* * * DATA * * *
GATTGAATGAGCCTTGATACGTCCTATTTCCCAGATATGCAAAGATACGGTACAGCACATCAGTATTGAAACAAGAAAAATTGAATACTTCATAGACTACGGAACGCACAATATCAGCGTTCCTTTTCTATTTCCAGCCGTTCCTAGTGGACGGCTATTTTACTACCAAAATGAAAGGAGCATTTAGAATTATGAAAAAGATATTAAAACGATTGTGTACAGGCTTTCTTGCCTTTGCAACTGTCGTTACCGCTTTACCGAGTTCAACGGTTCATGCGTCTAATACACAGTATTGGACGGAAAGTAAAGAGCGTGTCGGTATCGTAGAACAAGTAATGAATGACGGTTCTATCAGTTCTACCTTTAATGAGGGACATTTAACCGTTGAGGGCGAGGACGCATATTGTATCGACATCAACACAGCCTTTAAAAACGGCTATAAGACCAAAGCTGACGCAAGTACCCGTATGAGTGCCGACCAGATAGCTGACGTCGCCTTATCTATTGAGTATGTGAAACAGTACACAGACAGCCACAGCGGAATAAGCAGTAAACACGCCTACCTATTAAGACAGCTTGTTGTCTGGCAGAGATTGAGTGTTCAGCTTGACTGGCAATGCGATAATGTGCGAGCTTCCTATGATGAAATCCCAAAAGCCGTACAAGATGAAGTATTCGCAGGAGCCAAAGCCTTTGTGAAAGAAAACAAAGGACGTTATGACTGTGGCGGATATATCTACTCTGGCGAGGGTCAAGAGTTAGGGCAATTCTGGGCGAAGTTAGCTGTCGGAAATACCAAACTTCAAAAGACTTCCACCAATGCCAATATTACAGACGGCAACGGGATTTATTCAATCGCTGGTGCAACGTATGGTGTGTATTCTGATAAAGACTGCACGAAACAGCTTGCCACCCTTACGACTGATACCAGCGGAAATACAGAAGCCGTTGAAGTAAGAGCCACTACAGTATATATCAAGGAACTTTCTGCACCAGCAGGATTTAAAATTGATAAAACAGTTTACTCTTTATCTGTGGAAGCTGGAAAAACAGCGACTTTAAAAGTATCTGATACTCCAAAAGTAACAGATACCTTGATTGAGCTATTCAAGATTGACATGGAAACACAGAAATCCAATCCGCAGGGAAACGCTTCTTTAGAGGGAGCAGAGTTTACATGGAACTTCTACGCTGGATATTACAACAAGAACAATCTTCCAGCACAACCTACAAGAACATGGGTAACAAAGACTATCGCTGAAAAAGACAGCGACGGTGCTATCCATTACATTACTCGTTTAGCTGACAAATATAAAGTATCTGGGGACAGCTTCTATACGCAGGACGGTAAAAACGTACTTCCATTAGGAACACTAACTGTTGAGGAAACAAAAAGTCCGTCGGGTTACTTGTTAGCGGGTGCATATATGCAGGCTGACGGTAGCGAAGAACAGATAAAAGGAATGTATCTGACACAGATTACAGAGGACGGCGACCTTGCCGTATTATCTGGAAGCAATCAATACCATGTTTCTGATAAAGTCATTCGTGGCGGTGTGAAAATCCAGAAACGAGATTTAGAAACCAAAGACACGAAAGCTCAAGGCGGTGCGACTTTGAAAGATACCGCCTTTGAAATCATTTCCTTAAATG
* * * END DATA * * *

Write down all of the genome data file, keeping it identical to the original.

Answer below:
GATTGAATGAGCCTTGATACGTCCTATTTCCCAGATATGCAAAGATACGGTACAGCACATCAGTATTGAAACAAGAAAAATTGAATACTTCATAGACTACGGAACGCACAATATCAGCGTTCCTTTTCTATTTCCAGCCGTTCCTAGTGGACGGCTATTTTACTACCAAAATGAAAGGAGCATTTAGAATTATGAAAAAGATATTAAAACGATTGTGTACAGGCTTTCTTGCCTTTGCAACTGTCGTTACCGCTTTACCGAGTTCAACGGTTCATGCGTCTAATACACAGTATTGGACGGAAAGTAAAGAGCGTGTCGGTATCGTAGAACAAGTAATGAATGACGGTTCTATCAGTTCTACCTTTAATGAGGGACATTTAACCGTTGAGGGCGAGGACGCATATTGTATCGACATCAACACAGCCTTTAAAAACGGCTATAAGACCAAAGCTGACGCAAGTACCCGTATGAGTGCCGACCAGATAGCTGACGTCGCCTTATCTATTGAGTATGTGAAACAGTACACAGACAGCCACAGCGGAATAAGCAGTAAACACGCCTACCTATTAAGACAGCTTGTTGTCTGGCAGAGATTGAGTGTTCAGCTTGACTGGCAATGCGATAATGTGCGAGCTTCCTATGATGAAATCCCAAAAGCCGTACAAGATGAAGTATTCGCAGGAGCCAAAGCCTTTGTGAAAGAAAACAAAGGACGTTATGACTGTGGCGGATATATCTACTCTGGCGAGGGTCAAGAGTTAGGGCAATTCTGGGCGAAGTTAGCTGTCGGAAATACCAAACTTCAAAAGACTTCCACCAATGCCAATATTACAGACGGCAACGGGATTTATTCAATCGCTGGTGCAACGTATGGTGTGTATTCTGATAAAGACTGCACGAAACAGCTTGCCACCCTTACGACTGATACCAGCGGAAATACAGAAGCCGTTGAAGTAAGAGCCACTACAGTATATATCAAGGAACTTTCTGCACCAGCAGGATTTAAAATTGATAAAACAGTTTACTCTTTATCTGTGGAAGCTGGAAAAACAGCGACTTTAAAAGTATCTGATACTCCAAAAGTAACAGATACCTTGATTGAGCTATTCAAGATTGACATGGAAACACAGAAATCCAATCCGCAGGGAAACGCTTCTTTAGAGGGAGCAGAGTTTACATGGAACTTCTACGCTGGATATTACAACAAGAACAATCTTCCAGCACAACCTACAAGAACATGGGTAACAAAGACTATCGCTGAAAAAGACAGCGACGGTGCTATCCATTACATTACTCGTTTAGCTGACAAATATAAAGTATCTGGGGACAGCTTCTATACGCAGGACGGTAAAAACGTACTTCCATTAGGAACACTAACTGTTGAGGAAACAAAAAGTCCGTCGGGTTACTTGTTAGCGGGTGCATATATGCAGGCTGACGGTAGCGAAGAACAGATAAAAGGAATGTATCTGACACAGATTACAGAGGACGGCGACCTTGCCGTATTATCTGGAAGCAATCAATACCATGTTTCTGATAAAGTCATTCGTGGCGGTGTGAAAATCCAGAAACGAGATTTAGAAACCAAAGACACGAAAGCTCAAGGCGGTGCGACTTTGAAAGATACCGCCTTTGAAATCATTTCCTTAAATG